Bibliophiliac is the space where one passionate, voracious reader reflects on books and the reading life. You will find reviews, analysis, links, and reflections on poetry and prose both in and out of the mainstream.
A book must be the axe for the frozen sea within us. Franz Kafka
Tuesday, April 14, 2015
A review copy of this book was provided through TLC Book Tours
Is there anything quite so satisfying as a deftly plotted thriller with a morally complex character at its center?
Pleasantville is Attica Locke's third novel, following Black Water Rising and The Cutting Season. Locke has perfected her own distinct blend of the legal thriller with political and historical elements. And the framework supporting it all is a kind of moral awareness that makes Pleasantville more than just an entertainment, but also a thoughtful and deeply satisfying read.
In Locke's first novel, Black Water Rising, Jay Porter was a young lawyer with a struggling practice, a pregnant wife, and a past that weighed heavily on him. Set in Houston in 1981, Black Water Rising tells a rich and complex story; much of the novel's back story involves Jay Porter's past as a student involved in the black radical movement. Jay's struggles include the early death of his father at the hands of white men, and his own troubling experience with the criminal justice system. In her first novel Attica Locke creates in Jay Porter a character who the reader will come to see as complex, entirely human, and worthy of more than one novel. Pleasantville picks up fifteen years after Black Water Rising, and much has changed for Jay. He is renowned in Houston for his legal victory over Cole Oil, he is a father, and he is raising his two children alone. The Jay Porter of Pleasantville is more seasoned, but still morally complex and haunted.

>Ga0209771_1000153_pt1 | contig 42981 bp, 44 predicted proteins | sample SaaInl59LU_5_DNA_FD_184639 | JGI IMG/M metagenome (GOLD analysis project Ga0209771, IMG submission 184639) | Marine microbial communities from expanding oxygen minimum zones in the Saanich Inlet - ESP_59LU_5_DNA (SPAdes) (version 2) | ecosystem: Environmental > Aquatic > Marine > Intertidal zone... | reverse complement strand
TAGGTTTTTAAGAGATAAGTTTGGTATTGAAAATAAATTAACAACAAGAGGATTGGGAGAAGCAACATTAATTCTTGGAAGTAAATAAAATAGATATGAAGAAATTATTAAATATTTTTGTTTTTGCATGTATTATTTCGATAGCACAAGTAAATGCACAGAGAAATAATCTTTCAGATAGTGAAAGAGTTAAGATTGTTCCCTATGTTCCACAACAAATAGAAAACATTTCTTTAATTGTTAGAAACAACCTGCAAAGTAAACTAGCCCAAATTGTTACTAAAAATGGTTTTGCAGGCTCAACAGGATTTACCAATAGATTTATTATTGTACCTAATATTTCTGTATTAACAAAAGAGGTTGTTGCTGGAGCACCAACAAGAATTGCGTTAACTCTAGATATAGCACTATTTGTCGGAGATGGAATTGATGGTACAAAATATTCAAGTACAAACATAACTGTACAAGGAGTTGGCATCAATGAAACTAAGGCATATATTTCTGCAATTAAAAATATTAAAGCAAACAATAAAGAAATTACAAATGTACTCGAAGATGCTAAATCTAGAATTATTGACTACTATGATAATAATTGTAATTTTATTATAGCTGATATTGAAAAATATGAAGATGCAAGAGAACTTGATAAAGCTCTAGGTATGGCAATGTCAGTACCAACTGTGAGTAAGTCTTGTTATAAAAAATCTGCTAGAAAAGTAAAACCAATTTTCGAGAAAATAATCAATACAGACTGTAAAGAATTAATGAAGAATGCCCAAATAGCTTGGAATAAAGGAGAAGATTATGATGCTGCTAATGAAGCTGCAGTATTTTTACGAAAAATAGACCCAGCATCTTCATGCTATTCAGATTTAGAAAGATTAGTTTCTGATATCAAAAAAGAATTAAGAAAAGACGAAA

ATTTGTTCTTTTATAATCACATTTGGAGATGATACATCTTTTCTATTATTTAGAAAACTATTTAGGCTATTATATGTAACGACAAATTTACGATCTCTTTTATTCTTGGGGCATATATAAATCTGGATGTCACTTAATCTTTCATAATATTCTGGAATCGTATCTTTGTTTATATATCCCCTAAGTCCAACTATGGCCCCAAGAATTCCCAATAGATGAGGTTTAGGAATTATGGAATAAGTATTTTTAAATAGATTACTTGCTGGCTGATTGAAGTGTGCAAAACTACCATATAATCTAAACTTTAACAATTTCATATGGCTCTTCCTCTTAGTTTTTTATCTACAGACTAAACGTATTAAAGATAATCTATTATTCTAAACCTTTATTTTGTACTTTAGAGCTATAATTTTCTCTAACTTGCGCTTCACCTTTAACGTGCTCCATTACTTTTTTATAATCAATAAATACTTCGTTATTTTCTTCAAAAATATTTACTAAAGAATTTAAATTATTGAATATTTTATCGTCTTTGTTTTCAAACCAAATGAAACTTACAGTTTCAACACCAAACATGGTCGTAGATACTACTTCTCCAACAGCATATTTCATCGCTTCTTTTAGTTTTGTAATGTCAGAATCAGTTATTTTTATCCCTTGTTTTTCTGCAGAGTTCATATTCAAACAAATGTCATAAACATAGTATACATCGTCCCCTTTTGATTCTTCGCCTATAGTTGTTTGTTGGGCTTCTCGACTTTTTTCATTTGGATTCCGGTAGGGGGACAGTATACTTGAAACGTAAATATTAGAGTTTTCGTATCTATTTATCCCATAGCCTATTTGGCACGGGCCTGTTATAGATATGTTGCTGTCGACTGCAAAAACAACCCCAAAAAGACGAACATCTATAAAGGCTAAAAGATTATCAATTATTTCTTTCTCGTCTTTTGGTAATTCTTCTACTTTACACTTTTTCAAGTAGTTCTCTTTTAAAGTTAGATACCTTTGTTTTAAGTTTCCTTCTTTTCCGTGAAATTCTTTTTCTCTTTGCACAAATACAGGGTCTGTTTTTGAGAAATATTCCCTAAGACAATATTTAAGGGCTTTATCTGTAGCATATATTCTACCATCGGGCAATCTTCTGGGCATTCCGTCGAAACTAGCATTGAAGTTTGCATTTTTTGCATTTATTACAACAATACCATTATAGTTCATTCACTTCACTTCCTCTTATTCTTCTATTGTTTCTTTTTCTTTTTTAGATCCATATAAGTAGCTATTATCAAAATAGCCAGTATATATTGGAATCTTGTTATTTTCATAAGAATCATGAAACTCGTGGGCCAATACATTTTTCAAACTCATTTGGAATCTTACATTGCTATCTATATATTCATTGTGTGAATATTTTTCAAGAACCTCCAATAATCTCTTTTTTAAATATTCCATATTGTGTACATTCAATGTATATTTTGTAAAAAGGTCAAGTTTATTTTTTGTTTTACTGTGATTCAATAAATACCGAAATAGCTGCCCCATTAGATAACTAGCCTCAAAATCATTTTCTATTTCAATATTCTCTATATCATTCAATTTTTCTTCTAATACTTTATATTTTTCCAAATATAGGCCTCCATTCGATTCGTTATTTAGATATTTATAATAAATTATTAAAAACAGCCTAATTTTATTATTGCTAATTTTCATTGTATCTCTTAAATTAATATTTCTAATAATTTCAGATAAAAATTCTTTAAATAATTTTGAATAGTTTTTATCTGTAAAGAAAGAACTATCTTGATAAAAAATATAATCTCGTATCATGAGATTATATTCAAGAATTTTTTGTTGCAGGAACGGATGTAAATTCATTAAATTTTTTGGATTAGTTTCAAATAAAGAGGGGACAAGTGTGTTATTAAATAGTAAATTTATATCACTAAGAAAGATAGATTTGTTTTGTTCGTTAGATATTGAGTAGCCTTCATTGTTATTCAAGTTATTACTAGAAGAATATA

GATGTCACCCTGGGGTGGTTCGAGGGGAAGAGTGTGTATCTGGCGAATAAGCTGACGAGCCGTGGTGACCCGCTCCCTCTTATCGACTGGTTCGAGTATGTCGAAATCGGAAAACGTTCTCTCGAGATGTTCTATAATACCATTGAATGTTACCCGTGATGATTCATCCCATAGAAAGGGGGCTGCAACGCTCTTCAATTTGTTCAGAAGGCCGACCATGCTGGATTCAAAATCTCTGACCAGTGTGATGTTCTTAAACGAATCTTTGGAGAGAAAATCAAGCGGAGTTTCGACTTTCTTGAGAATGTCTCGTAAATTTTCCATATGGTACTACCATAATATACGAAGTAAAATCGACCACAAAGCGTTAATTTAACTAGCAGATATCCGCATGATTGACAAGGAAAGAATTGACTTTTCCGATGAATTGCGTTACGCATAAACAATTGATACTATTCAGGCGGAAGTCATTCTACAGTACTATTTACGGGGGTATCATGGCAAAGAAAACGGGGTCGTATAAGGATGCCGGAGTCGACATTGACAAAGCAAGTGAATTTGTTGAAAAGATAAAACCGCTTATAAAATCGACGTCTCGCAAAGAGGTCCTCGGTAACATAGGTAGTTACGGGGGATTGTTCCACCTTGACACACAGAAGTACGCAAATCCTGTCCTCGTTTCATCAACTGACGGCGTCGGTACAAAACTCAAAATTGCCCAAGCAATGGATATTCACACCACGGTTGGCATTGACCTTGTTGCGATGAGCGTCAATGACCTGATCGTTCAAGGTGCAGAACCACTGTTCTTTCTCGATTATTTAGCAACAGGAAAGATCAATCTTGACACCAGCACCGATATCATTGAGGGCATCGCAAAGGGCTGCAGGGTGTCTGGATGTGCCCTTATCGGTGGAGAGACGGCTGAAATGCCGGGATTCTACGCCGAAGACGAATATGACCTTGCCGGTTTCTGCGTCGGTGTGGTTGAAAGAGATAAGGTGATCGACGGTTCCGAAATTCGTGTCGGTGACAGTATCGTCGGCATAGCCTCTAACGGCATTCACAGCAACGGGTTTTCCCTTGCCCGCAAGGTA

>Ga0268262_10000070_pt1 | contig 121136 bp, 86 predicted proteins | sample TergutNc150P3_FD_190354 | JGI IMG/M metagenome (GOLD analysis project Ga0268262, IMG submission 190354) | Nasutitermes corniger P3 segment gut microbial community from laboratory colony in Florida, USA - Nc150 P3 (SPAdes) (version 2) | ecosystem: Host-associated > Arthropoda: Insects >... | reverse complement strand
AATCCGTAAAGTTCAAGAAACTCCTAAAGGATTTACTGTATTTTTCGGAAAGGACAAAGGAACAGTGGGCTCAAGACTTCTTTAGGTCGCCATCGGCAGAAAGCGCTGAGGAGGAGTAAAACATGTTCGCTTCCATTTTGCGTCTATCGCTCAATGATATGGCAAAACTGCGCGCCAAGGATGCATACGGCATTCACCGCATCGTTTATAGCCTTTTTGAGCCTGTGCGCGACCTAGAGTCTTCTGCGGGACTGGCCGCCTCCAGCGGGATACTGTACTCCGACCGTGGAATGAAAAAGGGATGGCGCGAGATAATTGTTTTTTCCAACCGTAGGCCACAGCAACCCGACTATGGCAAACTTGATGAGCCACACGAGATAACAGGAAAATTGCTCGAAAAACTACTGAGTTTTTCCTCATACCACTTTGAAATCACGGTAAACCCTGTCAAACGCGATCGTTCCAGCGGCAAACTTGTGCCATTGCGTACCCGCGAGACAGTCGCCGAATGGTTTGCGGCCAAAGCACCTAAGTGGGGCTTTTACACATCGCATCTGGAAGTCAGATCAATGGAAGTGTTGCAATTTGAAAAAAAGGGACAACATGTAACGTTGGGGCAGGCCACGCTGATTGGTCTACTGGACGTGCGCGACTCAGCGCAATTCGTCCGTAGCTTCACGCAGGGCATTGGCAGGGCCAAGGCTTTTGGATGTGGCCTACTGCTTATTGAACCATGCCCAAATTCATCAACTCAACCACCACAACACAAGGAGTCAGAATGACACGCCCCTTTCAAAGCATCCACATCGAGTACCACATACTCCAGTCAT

I sped through Black Water Rising in a couple of days, and was eager to pick up Pleasantville. Locke's novel did not disappoint. She expertly weaves a tale of greed, political corruption, and racial tensions that provides the perfect backdrop for her legal thriller.
Pleasantville is set in 1996, and Locke makes references to both G.W. and H.W. Bush and their growing political dynasty. She creates a convoluted but convincing political backdrop for her thriller by setting it during a mayoral race in Houston, and she brings back Jay Porter's former lover (and betrayer) Cynthia Maddox, a character who had a pivotal role in Back Water Rising. In Pleasantville, a young girl disappears on the eve of an election. When she is found dead five days later, Jay Porter is unwillingly dragged into a court battle, just as he is trying to wrap up another case involving the traditionally black neighborhood of Pleasantville and a company whose chemical fire has harmed the neighborhood's residents.
Locke is expert at ratcheting up the suspense; Pleasantville kept my pulse racing with its menacing villains, break-ins, and chases. But what makes Pleasantville absorbing and satisfying is the relationships between characters, and the character of Jay Porter himself. Locke creates in Jay a man struggling with a devastating loss while trying to raise his ten-year-old son and his fifteen-year-old daughter. His desire to represent his client, a young black man wrongly accused of murder, is at times in conflict with his desire to keep his children safe. And the moral decisions Jay has to make are complex and troubling.
While the reader can enjoy Pleasantville without first reading Black Water Rising, I recommend that you treat yourself to both. Both books are tautly paced, totally involving, and expertly written. If you like Dennis Lehane's books, you would definitely like Pleasantville, which is comparable in its moral framework, characterization, and plotting to the best of Lehane.
Attica Lock has a website here: www.atticalocke.com
She is also on Facebook.